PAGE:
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Of few, on the other hand, will they at least who love them admit the despairing thought that they are beyond the pale of grace and mercy, and condemned to eternal separation from God and from all who hope to be with God.

On this ground alone it has been truly said that purgatory is a postulate of the Christian reason; and, granting the existence of the purgatorial state, it is equally a postulate of the Christian reason in the communion of saints, or, in other words, be helped by the prayers of their brethren on earth and in heaven.

The inspired author expressly approves Judas's action in this particular case, and recommends in general terms the practice of prayers for the dead.

There is no contradiction in the particular case between the conviction that a sin had been committed, calling down the penalty of death, and the hope that the sinners had nevertheless died in godliness — an opportunity for penance had intervened.

But even for those who deny the inspired authority of this book, unequivocal evidence is here furnished of the faith and practice of the Jewish Church in the second century B. — that is to say, of the orthodox Church, for the sect of the Sadducees denied the resurrection (and, by implication at least, the general doctrine of immortality), and it would seem from the argument of which the author introduces in his narrative that he had Sadducean adversaries in mind.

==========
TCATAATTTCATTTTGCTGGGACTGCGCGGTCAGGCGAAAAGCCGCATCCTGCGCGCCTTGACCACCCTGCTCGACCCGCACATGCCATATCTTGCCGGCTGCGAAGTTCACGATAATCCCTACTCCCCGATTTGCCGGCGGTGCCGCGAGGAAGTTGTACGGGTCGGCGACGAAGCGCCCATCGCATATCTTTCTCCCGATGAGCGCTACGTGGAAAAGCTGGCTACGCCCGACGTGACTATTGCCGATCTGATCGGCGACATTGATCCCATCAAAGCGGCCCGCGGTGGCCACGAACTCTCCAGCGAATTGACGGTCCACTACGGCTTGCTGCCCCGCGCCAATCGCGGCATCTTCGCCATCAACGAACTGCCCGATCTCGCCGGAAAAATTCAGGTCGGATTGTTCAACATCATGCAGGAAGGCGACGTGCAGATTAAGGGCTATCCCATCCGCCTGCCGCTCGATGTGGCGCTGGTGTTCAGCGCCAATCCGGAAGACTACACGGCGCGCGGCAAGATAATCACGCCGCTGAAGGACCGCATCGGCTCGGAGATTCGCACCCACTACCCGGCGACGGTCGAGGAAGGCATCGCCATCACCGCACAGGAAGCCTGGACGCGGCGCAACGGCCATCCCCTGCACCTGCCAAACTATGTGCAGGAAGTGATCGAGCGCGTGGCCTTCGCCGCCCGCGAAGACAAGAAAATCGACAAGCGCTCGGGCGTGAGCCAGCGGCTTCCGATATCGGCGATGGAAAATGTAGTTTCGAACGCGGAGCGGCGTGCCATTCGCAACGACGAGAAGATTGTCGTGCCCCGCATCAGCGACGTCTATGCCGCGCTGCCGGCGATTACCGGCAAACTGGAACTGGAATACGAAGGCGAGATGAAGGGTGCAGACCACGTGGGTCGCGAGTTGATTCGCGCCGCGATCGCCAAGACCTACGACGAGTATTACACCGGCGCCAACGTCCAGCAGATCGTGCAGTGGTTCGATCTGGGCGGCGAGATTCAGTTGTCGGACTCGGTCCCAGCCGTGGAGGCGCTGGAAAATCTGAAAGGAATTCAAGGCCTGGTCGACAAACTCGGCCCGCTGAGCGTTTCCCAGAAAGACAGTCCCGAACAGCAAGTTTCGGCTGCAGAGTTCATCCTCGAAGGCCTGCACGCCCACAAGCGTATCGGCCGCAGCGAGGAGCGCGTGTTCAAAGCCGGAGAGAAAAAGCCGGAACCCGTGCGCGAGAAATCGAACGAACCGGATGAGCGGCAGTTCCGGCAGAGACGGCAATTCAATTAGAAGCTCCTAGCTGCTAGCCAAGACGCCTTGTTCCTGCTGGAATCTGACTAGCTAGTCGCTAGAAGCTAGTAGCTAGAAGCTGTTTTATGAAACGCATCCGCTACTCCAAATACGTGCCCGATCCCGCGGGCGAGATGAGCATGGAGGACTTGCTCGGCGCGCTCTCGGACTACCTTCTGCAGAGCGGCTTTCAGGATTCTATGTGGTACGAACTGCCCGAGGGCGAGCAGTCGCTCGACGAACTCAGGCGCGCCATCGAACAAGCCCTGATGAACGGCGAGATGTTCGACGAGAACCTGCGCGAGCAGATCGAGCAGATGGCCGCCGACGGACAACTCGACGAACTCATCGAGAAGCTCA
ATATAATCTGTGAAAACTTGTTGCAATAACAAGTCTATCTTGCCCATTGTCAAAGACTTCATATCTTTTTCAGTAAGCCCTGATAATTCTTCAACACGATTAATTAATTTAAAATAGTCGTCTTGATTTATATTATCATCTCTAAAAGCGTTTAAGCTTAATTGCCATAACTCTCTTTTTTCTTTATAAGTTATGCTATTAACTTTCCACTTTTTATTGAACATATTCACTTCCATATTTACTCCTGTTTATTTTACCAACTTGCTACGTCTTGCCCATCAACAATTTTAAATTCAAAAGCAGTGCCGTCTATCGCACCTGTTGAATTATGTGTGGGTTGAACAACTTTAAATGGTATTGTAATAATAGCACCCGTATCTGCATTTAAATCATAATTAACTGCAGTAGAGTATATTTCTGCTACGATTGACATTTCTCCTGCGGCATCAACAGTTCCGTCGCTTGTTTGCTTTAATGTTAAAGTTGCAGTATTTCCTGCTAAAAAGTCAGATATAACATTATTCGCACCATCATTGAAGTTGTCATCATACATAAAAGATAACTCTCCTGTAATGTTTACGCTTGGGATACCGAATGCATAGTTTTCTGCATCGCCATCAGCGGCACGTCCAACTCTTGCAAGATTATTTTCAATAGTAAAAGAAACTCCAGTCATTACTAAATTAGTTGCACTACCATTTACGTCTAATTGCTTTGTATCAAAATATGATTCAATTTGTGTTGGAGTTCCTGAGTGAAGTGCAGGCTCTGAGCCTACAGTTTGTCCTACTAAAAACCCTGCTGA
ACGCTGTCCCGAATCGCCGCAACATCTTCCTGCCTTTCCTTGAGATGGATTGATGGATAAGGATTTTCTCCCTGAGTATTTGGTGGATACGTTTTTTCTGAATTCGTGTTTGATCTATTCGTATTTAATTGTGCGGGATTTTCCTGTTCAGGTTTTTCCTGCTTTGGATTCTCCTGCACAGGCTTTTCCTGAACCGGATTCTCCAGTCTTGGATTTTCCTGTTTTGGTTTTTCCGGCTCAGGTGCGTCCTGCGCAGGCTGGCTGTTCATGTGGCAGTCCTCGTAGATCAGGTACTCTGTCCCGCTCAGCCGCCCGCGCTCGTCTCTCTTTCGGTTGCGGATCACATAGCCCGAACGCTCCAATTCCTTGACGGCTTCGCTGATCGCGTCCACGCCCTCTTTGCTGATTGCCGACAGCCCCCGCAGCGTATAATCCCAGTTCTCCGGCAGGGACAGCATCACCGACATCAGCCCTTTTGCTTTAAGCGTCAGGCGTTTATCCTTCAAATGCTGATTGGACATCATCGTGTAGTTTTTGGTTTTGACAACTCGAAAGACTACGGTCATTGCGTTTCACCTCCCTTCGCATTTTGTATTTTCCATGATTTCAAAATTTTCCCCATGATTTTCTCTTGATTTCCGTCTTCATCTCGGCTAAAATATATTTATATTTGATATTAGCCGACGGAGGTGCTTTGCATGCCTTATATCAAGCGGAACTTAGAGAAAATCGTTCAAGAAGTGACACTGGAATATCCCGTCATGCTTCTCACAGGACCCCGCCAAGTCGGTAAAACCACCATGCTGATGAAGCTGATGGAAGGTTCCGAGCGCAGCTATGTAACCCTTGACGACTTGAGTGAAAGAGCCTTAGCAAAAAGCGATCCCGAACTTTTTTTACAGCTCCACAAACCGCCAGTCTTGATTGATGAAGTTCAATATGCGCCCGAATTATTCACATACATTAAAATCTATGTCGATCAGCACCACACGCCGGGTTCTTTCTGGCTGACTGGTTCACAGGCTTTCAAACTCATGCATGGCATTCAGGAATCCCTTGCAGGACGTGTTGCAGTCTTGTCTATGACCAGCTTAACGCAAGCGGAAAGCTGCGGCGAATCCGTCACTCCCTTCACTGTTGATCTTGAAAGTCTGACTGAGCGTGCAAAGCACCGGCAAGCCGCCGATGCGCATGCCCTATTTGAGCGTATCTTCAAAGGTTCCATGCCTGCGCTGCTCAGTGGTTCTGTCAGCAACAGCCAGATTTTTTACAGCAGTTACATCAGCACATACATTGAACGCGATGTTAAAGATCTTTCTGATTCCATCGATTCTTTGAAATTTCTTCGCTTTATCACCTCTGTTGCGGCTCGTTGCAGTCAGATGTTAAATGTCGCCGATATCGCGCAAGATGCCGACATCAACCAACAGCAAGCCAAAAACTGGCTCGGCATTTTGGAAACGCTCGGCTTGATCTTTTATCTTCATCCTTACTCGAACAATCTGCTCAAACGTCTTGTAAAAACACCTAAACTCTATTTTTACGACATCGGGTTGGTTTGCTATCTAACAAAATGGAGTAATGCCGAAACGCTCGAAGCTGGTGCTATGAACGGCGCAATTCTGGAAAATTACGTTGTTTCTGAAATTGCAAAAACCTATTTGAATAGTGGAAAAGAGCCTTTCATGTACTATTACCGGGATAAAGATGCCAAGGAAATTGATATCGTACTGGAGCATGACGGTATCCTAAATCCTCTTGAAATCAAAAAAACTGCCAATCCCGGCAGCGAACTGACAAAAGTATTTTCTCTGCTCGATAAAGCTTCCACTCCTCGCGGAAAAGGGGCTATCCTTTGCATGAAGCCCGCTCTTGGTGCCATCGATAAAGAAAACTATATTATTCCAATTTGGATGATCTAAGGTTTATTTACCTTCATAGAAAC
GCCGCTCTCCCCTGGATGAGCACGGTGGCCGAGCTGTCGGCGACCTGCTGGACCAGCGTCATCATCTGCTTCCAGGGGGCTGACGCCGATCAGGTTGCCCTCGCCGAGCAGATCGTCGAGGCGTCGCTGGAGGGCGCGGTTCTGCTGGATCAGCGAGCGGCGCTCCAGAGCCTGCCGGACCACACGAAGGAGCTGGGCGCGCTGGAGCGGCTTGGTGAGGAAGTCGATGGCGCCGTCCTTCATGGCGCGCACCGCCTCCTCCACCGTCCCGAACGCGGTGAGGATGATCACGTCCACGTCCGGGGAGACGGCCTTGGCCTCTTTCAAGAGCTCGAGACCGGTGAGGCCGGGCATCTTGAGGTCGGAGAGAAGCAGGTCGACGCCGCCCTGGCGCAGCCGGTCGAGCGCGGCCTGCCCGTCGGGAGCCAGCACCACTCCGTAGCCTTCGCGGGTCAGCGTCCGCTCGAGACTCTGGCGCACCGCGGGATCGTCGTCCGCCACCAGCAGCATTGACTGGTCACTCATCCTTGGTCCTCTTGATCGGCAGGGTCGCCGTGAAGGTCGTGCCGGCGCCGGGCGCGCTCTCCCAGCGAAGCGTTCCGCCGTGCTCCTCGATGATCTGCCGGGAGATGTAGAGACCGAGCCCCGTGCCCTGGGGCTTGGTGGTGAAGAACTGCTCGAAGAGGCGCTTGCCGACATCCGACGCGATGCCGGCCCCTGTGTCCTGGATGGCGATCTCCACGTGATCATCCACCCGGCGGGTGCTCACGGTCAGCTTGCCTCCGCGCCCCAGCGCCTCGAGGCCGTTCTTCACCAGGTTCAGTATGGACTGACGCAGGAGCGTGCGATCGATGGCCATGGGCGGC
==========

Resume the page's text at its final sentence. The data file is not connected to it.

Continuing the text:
The act of Judas and his men in praying for their deceased comrades is represented as if it were a matter of course; nor is there anything to suggest that the procuring of sacrifices for the dead was a novel or exceptional thing; from which it is fair to conclude that the practice — both private and liturgical — goes back beyond the time of Judas, but how far we cannot say.

two] drachms of silver to Jerusalem for sacrifice to be offered for the sins of the dead, thinking well and religiously concerning the resurrection (for if he had not hoped that they that were slain should rise again, it would have seemed superfluous and vain to pray for the dead), and because he considered that they who had fallen asleep in godliness, had great grace laid up for them.

It is therefore a holy and wholesome thought to pray for the dead, that they may be loosed from sins." For Catholics who accept this book as canonical, this passage leaves nothing to be desired.

For our own consolation as well as for theirs we want to believe in this living intercourse of charity with our dead.When Christ promises forgiveness for all sins that a man may commit except the sin against the Holy Ghost, which "shall not be forgiven him, neither in this world nor in the world to come" (Matthew -32), is the concluding phrase nothing more than a periphrastic equivalent for "never"?Or, if Christ meant to emphasize the distinction of worlds, is "the world to come" to be understood, not of the life after death, but of the Messianic age on earth as imagined and expected by the Jews?Coming to the proof of this doctrine, we find, in the first place, that it is an integral part of the great general truth which we name the communion of saints.This truth is the counterpart in the supernatural order of the natural law of human solidarity.

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